“Could you please check with the store manager?” I asked as the door to Catherine Malandrino’s Soho boutique was firmly shut in my face. I forlornly pressed up to the glass and cried, “We’re press!” The male model/gatekeeper then informed me that the store was “already at capacity,” despite the total of 10 shoppers and the dozens of unclaimed glasses of Hypnotiq and champagne.
Fifteen minutes later, our people had spoken to their people, and we were welcomed in, fire codes be damned. This very exclusive shopping night was put on in part by the Catherine Malandrino store, and in part by stylist and personal shopper Karen Kleber. With all her top clients there ready to take advantage of the night’s discount, Kleber seemed to exist in the eye of a perfect storm of finely embroidered caftan tops and gorgeously tailored party dresses. She was nice enough to take a few minutes off to tell me her favorite thrift shop (Cure Thrift on 12th) and what she loves about Malandrino’s clothes (the versatility). But what we truly bonded over was our Southern roots, and she highly recommends Blue Smoke restaurant and jazz club for the best Memphis-style baby back ribs this side of the Mason-Dixon Line.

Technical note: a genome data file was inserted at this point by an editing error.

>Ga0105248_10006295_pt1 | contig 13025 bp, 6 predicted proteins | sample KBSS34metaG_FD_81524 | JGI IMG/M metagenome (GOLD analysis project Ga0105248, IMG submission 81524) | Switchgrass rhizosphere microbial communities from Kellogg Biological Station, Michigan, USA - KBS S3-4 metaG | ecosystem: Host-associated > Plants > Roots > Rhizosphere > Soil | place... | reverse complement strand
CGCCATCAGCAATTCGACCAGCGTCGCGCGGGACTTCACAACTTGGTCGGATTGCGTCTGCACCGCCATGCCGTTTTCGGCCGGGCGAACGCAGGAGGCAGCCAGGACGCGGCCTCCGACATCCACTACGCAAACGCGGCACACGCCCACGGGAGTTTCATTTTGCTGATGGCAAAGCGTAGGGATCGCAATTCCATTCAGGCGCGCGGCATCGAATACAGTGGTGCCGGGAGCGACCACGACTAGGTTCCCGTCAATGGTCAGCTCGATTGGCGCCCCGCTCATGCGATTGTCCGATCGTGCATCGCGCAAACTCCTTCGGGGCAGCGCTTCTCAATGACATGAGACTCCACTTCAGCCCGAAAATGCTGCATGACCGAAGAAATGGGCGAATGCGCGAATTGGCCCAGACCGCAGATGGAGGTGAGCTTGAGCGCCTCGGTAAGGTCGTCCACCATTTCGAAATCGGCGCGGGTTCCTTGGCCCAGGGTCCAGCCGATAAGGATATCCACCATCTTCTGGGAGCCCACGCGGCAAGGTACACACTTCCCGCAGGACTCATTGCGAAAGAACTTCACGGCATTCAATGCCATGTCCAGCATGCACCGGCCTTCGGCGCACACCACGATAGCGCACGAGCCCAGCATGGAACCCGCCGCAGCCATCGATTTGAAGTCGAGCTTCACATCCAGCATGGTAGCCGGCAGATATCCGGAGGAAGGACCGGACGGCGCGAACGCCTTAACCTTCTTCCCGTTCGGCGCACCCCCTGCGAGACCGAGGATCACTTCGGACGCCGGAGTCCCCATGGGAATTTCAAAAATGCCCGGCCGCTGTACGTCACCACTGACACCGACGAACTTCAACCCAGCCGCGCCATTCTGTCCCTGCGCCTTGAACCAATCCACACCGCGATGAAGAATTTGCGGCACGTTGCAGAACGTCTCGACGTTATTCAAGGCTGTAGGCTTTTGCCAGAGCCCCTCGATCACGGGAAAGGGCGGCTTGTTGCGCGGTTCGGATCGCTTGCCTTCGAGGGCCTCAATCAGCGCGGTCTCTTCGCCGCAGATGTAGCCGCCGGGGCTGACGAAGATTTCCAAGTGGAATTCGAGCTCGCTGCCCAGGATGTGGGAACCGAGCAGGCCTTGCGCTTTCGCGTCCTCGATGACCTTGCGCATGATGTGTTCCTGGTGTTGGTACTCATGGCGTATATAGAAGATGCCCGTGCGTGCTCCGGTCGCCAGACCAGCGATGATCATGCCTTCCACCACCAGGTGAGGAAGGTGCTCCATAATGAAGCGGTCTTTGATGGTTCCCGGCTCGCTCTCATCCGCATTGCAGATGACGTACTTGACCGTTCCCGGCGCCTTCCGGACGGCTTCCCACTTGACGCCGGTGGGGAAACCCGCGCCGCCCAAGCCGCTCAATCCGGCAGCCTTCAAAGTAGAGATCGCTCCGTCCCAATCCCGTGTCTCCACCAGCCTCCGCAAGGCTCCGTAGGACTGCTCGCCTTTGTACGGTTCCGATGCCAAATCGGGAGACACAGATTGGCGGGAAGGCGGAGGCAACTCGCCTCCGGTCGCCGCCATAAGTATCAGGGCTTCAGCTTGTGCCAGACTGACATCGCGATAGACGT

Speaking of jazz, one of the shoppers in attendance was Hilary Kole, a bubbly jazz singer whose CD, Haunted Heart, was included in the event’s gift bag. We weren’t allowed to have a gift bag, as they’re for “paying customers only,” but Kole was sweet enough to offer to send one herself.
Other guests ranged from painfully stylish Europeans to a short Asian man wearing a tired windbreaker from 1983. I brushed by a tanned, muscular man and wondered at his ability to bend his arms while wearing such a skintight button-up shirt. A well-heeled women held a dress up to herself, gazed in the mirror and expressed her mistrust when it came to the plebeians: “I just don’t trust people who watch TV these days.” I took a break to chat up the model/coat check boy, but when he mentioned being on spring break, I felt too pervy to continue the conversation. “Let me just see what our photographer’s up to….”
Three cocktails and five chicken rolls later, afraid to touch the clothes made with layers of chiffon too delicate and finely wrought for oil stains, we left. The model/gatekeeper opened the door for us and thanked us for coming, without even a hint of irony in his voice.